The main issue is how long damaged grain will keep after being put in piles. The weather and the time of year are major factors. Some sort of temperature monitoring and aeration systems are needed to maintain grain quality.

Piles have potential for substantial additional cost on put down and pick up, as well as additional waste.

Structure Assessment

Any structure where there is a serious grain fire must be thoroughly inspected by a qualified contractor before being put back in service. Often, additional structural issues are revealed when removing the grain. Structural and non-structural components often are cut or removed to gain access to the fire and grain. Heat from the fire also can weaken supports and cause distortion of beams. Heat will spall concrete and weaken foundations. Significant problems may require an engineering assessment and inspection to help determine the extent of damage and repairability of the structure.

In markets where available, river terminals may be an option. Large river terminals are willing to blend grain. The benefit here is the larger volumes those terminals can receive.

Common Required Repairs to Bins

Smoke rings along the interior of bins provide an accurate depiction of where the grain level was at the time of the fire. Most steel bins can be put back into use with proper repairs.

The bottom sections of the interior bin stiffeners should be replaced if they were cut to provide loader access. In addition, bottom sections of the stiffeners on each side of any loader door should be replaced.

Bin wall sheeting at any loader door access and at the drainage hole should be replaced. Existing fasteners for connecting those sheets should be replaced due to the possibility they may have been overloaded during the unloading process.

Bin wall sheeting with discoloration due to heat damage should be replaced. Heat can damage bolt seal washers and wall sheet sealant that will need to be replaced to avoid future water leaks.

Aeration floors should be inspected, and the damaged floor sections should be replaced. Deformed sections of interior ladders should be replaced.

There could be additional electrical inspection necessary, as well as damage to temperature cables and roof exhaust fans. Bin interiors will need to be cleaned to remove soot, smoke, and resin residue from interior and exterior surfaces. This is commonly done by media-blasting the affected areas. Typically, the roof interior and upper areas are most affected by fire residue, but damage can be done at all levels, including the floor.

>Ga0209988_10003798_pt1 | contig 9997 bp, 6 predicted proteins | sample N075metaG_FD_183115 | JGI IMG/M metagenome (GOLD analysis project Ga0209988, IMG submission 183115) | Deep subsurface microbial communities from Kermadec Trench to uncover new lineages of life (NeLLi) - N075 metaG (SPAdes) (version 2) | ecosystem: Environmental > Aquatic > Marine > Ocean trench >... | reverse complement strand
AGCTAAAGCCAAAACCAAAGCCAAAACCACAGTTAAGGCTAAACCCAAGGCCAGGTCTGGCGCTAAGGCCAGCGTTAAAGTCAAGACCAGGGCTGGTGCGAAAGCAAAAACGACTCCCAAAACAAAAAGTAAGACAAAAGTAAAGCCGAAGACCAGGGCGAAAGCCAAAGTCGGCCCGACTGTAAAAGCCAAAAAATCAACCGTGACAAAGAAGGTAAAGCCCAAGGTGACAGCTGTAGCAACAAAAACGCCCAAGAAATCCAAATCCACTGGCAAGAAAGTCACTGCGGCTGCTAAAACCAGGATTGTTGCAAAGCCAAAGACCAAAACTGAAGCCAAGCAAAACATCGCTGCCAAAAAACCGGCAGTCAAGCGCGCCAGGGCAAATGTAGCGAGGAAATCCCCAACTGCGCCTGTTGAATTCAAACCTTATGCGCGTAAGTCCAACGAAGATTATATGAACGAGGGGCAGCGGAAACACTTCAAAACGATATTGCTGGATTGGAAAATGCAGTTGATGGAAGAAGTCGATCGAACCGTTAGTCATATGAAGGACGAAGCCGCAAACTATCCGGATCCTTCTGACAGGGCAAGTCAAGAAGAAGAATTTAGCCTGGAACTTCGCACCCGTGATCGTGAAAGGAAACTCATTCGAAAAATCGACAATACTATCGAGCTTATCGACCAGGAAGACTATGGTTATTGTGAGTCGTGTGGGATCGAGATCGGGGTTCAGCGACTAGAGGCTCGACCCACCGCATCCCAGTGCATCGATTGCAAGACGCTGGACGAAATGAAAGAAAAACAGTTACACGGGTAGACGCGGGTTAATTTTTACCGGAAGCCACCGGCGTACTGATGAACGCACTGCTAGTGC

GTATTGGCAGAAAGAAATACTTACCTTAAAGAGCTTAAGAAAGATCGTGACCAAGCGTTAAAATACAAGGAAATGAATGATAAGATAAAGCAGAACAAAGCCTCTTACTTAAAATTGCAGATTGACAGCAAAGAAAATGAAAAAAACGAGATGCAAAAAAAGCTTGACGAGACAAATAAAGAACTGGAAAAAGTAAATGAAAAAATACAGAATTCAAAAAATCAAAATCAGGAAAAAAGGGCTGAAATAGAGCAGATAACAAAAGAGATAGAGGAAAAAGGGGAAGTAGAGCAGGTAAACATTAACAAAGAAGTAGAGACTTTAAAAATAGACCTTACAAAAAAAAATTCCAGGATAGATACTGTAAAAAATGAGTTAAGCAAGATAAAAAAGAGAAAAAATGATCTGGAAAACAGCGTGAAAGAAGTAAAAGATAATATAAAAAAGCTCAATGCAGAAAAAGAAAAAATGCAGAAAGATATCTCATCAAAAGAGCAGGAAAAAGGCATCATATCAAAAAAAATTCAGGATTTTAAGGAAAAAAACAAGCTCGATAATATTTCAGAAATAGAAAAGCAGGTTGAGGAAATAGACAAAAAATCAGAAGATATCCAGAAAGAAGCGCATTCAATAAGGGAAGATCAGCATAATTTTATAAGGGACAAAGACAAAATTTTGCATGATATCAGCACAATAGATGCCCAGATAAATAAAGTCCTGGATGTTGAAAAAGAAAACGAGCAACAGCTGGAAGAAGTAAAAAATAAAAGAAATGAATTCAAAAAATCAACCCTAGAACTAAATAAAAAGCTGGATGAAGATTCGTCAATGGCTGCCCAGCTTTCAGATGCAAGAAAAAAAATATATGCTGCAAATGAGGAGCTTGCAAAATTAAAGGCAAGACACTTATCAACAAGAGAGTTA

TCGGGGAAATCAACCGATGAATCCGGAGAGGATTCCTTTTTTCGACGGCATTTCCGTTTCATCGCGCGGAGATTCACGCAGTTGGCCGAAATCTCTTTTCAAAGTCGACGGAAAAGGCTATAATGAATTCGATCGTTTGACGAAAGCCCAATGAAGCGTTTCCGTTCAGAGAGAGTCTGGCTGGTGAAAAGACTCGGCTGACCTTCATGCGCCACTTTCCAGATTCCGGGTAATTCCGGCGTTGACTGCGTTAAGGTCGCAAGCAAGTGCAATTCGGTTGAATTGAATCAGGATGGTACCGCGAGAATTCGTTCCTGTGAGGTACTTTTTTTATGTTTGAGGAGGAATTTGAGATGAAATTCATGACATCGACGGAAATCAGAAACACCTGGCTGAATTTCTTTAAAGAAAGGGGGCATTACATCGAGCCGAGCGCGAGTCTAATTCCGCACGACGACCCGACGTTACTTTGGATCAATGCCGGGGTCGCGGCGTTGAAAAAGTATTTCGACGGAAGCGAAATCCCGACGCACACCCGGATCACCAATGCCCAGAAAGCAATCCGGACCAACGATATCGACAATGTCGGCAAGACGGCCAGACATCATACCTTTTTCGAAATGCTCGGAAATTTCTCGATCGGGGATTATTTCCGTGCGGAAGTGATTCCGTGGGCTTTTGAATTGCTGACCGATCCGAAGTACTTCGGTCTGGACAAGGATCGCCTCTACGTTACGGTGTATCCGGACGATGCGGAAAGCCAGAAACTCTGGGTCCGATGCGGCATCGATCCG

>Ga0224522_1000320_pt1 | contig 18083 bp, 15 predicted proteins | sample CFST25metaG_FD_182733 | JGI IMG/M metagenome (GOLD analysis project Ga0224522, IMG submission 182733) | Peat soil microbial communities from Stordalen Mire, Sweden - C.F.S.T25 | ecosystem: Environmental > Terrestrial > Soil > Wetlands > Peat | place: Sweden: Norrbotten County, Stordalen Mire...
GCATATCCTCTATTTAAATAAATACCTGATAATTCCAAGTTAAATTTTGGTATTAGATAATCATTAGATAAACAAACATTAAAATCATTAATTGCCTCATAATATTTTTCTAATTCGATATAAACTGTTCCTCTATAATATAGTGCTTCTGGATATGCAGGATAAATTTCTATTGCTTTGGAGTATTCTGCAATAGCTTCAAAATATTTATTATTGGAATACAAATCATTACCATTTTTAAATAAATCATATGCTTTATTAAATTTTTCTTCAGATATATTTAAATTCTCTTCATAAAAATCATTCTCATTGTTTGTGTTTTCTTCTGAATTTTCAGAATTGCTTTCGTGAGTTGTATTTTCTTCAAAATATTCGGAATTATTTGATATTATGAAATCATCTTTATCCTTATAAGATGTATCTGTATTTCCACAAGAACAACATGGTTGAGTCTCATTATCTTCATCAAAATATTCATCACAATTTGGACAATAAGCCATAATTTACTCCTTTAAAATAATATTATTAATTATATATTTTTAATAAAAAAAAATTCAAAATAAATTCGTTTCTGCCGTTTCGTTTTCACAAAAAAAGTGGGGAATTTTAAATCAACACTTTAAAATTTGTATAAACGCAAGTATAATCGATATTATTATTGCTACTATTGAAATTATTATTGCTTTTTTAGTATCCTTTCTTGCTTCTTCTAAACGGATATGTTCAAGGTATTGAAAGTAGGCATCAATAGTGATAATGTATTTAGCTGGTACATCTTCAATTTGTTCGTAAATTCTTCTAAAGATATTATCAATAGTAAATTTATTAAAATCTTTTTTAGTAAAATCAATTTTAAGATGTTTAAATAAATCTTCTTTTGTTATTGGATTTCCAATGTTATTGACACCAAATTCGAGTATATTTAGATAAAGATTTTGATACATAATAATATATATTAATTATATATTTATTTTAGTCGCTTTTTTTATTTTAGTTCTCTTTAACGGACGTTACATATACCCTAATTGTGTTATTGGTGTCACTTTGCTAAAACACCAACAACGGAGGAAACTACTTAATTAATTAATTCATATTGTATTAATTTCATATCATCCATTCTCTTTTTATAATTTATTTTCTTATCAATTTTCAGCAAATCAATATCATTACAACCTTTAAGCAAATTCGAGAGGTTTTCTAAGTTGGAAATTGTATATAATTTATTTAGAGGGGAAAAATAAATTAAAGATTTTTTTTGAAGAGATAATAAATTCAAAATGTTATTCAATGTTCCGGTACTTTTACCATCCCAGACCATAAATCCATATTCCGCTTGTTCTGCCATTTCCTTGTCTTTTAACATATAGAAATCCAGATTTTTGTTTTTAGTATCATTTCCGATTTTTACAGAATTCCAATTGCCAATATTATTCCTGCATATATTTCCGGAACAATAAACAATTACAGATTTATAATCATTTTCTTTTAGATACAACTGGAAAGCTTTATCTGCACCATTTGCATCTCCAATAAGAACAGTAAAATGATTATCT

After repairs. Initial filling of the bin after repairs should be observed by plant personnel so that if any deformations or movement is detected, the bin can be emptied immediately. Regular monitoring of the bin should take place after the initial fill so that changes in bin condition can be identified early.

In non-bunkered or lined buildings, check for evidence of compression failure of the webs and bottom flanges of the main beams at column support locations (many times deformed by heavy equipment used to remove grain or heat). Inspect for evidence of any damage to the roof. Structurally weaker components – such as the purlins of covering, roof cladding (original metal panels), or wall cladding – often are also damaged by heat or grain removal equipment.

If fires are intense enough, the structural members can permanently deform. Warping can occur during firefighting operations if water is sprayed on heated

Common Contributing Factors For Grain Fires

1. Not checking the bin every week or two.

2. Not properly coring the bin or not coring it soon enough.

3. Dumping poor-quality grain or wet grain back in bin after coring.

4. No temperature or carbon dioxide monitoring systems.

5. Grain flat storage tends to be where some of the worst grain is stored. The poorer-quality grain should be the first moved to market.

6. Grain owner tries to handle serious problems themselves and are unsuccessful.

7. Late reporting of claim after the insured party tries to handle themselves, and the salvage company is not brought in soon enough.

8. Fire department use of excessive water on the grain or use of foam that is not environmentally friendly

Optimizing Value of Burnt Grain

Varying conditions of grain are found as it is removed from the structure. A strategy is needed to optimize the value of what is left. This process should involve the insurance company and an expert salvage operation. The use of specialized equipment will segregate the grain. Where to store the segregated grain is another concern that will need to be addressed. Various screener methods ate often used first and are effective.

Reprinted in November/December Grain Journal 2020

Post-Fire Grain Reponse

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In This Issue

Grain Journal November December 2020

View this feature and more in the Grain Journal November December 2020 magazine.